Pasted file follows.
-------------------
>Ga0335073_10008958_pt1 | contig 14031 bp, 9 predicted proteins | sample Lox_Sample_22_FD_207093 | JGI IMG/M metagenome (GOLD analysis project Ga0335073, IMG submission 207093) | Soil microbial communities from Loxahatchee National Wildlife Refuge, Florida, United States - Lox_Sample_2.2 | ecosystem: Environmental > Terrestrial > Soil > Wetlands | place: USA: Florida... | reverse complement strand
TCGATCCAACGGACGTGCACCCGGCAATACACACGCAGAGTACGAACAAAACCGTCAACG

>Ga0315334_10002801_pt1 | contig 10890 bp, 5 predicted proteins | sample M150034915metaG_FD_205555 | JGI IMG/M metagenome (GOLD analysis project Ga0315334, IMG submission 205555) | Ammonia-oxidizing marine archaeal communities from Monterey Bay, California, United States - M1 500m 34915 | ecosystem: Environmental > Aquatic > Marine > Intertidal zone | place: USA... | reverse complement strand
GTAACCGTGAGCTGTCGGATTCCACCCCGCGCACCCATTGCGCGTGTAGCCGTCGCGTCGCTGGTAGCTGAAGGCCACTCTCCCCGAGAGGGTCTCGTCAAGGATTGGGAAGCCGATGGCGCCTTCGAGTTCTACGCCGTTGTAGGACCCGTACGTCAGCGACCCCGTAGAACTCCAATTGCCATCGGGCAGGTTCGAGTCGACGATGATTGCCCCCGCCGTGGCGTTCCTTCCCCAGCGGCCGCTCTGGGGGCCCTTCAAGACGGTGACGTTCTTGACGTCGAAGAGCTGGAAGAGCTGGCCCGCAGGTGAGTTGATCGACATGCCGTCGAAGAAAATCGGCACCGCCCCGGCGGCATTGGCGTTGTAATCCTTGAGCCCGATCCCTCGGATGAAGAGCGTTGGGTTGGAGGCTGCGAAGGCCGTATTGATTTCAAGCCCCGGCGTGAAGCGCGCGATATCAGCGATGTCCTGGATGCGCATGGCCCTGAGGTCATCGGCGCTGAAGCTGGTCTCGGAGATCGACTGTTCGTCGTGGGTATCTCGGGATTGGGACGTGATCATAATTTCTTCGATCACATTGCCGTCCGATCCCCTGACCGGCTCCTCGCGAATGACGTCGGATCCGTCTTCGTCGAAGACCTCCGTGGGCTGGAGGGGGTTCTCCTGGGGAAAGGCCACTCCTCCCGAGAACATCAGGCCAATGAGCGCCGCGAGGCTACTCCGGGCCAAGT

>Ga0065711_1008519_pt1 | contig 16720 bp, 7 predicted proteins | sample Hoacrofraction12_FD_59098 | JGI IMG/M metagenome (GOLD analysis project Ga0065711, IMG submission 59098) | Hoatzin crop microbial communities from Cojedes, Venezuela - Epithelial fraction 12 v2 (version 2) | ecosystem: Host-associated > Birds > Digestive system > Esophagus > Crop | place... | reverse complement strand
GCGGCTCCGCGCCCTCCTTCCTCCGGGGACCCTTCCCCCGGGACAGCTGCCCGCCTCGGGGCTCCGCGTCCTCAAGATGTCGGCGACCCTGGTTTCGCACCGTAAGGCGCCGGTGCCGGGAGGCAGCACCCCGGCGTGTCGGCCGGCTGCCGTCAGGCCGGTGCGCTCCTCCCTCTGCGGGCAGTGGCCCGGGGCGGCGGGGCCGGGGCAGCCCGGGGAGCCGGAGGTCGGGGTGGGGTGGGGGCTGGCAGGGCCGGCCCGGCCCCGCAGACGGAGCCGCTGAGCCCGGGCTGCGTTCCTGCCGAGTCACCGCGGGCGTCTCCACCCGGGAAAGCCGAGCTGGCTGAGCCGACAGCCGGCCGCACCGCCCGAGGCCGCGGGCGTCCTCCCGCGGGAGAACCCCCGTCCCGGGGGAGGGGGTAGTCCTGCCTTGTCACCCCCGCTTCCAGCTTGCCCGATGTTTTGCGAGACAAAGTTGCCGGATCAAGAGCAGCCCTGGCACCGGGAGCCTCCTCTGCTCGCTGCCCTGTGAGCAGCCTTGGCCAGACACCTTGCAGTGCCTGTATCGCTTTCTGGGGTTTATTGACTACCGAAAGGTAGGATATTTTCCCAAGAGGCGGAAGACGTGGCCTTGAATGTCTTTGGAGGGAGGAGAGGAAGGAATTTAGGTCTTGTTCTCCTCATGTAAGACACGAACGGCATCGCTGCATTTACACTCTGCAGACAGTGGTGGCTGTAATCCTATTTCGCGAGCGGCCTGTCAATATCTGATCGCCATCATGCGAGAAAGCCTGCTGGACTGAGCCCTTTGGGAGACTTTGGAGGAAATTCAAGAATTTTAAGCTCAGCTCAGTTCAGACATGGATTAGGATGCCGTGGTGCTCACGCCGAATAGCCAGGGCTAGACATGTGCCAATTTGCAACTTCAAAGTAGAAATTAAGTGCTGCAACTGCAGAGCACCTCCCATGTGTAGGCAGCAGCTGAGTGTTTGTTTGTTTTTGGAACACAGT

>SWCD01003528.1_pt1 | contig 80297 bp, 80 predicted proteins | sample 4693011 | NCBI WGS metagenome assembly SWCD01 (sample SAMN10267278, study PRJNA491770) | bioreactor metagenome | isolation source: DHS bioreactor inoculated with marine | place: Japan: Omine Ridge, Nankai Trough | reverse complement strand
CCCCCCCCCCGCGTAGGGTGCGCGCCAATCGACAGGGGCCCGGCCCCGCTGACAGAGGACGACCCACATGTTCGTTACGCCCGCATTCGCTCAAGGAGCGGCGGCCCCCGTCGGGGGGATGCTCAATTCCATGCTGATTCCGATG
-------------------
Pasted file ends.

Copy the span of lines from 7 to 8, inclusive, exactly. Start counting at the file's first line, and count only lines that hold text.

>SWCD01003528.1_pt1 | contig 80297 bp, 80 predicted proteins | sample 4693011 | NCBI WGS metagenome assembly SWCD01 (sample SAMN10267278, study PRJNA491770) | bioreactor metagenome | isolation source: DHS bioreactor inoculated with marine | place: Japan: Omine Ridge, Nankai Trough | reverse complement strand
CCCCCCCCCCGCGTAGGGTGCGCGCCAATCGACAGGGGCCCGGCCCCGCTGACAGAGGACGACCCACATGTTCGTTACGCCCGCATTCGCTCAAGGAGCGGCGGCCCCCGTCGGGGGGATGCTCAATTCCATGCTGATTCCGATG